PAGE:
I'm going to estimate the mix of people currently in NYC as follows. I don't know if these are even remotely correct, but the point is to make educated assumptions and explain them:

- Locals who are working today: 60%
- Locals who are not working today: 30%
- Tourists: 10%

I chose these categories because I think there is a sigificant difference in t-shirt-wearing between them. I'm going to estimate that the percentage of people wearing a t-shirt are: 5% of working locals (not very many jobs in NY are that casual), 40% of non-working locals (t-shirts are probably a popular choice on people's days off), and 70% of tourists (practically every tourist I see is dressed very casually).

0.6 * 0.05 + 0.3 * 0.4 + 0.1 * 0.7 = **0.22**

By my estimate, **22% of people currently in NYC are wearing a t-shirt.**

Third, **what percentage of these t-shirts are red?**

There are many ways we could approach this question:

- What are the major color categories of t-shirts? (Red, Blue, Green, Black, White, Orange, Yellow, Purple, Pink, Brown, Gray...) Are any of them more popular than others? What percentage do we think are red?
- If I picture the display of t-shirts at a clothing store, what percentage of them are red?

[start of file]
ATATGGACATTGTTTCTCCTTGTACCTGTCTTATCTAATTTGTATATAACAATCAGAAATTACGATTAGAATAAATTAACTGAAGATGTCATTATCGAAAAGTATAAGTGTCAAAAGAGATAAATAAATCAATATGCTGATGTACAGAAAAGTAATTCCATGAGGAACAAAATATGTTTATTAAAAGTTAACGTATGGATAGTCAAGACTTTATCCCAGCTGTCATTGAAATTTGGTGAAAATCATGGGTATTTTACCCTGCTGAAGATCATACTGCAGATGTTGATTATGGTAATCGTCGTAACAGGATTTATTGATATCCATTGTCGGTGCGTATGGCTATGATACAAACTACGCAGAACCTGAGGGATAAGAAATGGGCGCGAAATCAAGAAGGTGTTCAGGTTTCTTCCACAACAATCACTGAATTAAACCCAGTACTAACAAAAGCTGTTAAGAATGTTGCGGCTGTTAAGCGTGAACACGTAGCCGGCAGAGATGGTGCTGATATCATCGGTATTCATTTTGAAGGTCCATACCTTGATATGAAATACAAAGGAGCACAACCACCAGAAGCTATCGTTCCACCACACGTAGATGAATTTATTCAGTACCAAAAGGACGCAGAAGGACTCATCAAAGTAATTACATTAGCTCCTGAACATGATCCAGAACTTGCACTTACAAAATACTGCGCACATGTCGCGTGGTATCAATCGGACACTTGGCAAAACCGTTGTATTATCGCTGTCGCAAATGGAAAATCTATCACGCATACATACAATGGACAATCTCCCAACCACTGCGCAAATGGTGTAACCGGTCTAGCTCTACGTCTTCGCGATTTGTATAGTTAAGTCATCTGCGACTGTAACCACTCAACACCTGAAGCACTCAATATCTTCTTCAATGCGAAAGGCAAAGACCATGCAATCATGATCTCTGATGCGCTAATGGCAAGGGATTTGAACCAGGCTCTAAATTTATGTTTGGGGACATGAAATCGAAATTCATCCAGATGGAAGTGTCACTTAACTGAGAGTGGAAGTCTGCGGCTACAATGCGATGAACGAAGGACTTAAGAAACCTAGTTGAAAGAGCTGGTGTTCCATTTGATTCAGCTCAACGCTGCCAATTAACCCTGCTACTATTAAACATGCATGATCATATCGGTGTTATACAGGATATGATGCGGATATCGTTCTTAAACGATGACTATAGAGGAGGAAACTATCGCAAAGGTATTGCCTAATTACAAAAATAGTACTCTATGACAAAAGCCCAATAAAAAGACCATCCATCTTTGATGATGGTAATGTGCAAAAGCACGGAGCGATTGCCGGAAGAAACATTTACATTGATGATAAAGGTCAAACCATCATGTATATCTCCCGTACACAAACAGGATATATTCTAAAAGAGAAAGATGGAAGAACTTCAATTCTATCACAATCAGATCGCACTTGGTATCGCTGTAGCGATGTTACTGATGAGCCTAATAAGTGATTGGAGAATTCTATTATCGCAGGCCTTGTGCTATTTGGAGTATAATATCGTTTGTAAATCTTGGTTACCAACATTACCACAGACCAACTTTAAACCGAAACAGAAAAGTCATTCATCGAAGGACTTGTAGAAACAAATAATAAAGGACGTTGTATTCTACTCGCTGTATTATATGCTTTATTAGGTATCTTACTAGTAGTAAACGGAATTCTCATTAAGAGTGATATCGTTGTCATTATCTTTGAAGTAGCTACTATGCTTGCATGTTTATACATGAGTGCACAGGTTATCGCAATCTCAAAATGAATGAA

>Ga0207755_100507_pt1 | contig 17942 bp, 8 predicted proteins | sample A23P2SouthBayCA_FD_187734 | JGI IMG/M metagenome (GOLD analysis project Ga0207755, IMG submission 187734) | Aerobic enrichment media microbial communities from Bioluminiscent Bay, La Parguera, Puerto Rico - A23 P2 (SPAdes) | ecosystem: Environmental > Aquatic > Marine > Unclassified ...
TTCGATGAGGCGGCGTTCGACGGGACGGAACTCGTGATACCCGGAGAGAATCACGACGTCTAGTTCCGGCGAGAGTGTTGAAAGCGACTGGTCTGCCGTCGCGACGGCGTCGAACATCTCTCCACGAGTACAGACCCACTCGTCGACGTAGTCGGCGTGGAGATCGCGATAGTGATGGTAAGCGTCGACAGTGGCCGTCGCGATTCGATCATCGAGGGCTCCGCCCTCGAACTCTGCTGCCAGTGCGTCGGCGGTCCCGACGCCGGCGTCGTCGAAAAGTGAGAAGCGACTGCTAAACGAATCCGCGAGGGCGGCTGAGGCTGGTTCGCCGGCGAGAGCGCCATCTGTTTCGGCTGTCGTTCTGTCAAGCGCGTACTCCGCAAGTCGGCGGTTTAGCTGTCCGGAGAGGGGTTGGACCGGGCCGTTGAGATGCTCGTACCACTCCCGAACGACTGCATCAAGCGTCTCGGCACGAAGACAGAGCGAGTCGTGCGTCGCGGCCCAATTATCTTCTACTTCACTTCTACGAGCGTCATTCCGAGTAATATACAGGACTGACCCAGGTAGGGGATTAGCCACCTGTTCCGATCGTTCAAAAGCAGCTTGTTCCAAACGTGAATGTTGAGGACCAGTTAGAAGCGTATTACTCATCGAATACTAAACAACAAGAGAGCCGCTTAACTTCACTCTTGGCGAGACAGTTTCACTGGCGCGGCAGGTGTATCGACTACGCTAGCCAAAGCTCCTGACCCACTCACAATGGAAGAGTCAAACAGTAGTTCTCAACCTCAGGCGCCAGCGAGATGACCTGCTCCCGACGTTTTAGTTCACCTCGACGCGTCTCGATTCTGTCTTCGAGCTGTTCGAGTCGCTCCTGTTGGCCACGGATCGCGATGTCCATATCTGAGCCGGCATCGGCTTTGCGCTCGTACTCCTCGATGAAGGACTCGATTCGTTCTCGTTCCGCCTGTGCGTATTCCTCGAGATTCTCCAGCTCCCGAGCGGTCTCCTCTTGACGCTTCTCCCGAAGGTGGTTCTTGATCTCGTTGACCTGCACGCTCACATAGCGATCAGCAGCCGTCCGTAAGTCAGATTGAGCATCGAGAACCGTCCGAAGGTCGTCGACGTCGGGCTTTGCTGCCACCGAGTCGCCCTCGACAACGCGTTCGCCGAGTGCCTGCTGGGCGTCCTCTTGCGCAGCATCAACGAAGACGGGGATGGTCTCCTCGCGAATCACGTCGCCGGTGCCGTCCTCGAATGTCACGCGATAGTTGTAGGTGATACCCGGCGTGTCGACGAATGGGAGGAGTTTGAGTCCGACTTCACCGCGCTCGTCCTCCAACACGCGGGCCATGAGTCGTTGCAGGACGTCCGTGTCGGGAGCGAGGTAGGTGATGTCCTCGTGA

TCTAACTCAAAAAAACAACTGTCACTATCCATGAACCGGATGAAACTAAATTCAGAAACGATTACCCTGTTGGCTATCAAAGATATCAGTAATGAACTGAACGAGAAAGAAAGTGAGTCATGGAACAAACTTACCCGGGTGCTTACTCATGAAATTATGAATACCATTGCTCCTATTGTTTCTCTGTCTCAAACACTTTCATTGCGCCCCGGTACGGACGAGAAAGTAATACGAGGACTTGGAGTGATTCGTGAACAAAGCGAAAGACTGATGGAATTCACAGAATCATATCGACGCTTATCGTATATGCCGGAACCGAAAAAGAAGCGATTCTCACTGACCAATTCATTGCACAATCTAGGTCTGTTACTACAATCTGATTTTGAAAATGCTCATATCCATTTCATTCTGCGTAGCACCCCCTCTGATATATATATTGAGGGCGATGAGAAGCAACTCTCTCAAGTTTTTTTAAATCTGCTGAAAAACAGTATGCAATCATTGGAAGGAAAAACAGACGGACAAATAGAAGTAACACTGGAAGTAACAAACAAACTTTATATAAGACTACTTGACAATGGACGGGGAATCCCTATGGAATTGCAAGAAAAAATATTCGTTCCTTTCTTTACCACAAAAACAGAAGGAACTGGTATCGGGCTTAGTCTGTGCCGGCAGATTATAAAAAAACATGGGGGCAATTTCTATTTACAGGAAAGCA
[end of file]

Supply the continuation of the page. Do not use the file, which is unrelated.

- If I use my own wardrobe of t-shirts as a benchmark, what percentage of my own t-shirts are red? (Be careful using yourself as a sample for the whole population, but this is another data point we can consider.)
- Is there anything that would affect the color of a t-shirt a person chooses to wear today (e.g., is it Valentine's Day? Heart Walk? Are a bunch of Red Sox fans in town for a baseball game?)

This is a great place to demonstrate that you can triangulate to an answer using multiple data points and approaches. Let's assume it's just an ordinary day. My best guess for each of these questions is around **10%**.

**Finally, putting it all together:**

**10M people * 22% in t-shirts * 10% red = 220,000 people currently in NYC wearing a red t-shirt**

Once you have your answer, I'd suggest doing a few things:

- "Sanity check" the answer. Based on our calculation, 2.2% of people in NYC are wearing a red t-shirt. Does that seem "in the ballpark?" Seems reasonable to me: If we walked through a busy subway station right now, I could imagine 1 in 50 people would be in a red t-shirt.
- Comment on sensitivities: What are the most impactful estimates we made that could significantly affect our answer? Of course, the baseline population is a big one. I've also assumed that only 5% of the largest group of people (working locals) wear t-shirts. That might be low when you consider that some parts of the retail workforce wear t-shirts or that casual offices are becoming more common.

I hope that's helpful! Of course, there are a million other ways you could approach solving this, but the most important thing is to lay out a logical approach, develop reasonable assumptions, and explain your thinking as you build your answer.

-Matt

(editiert)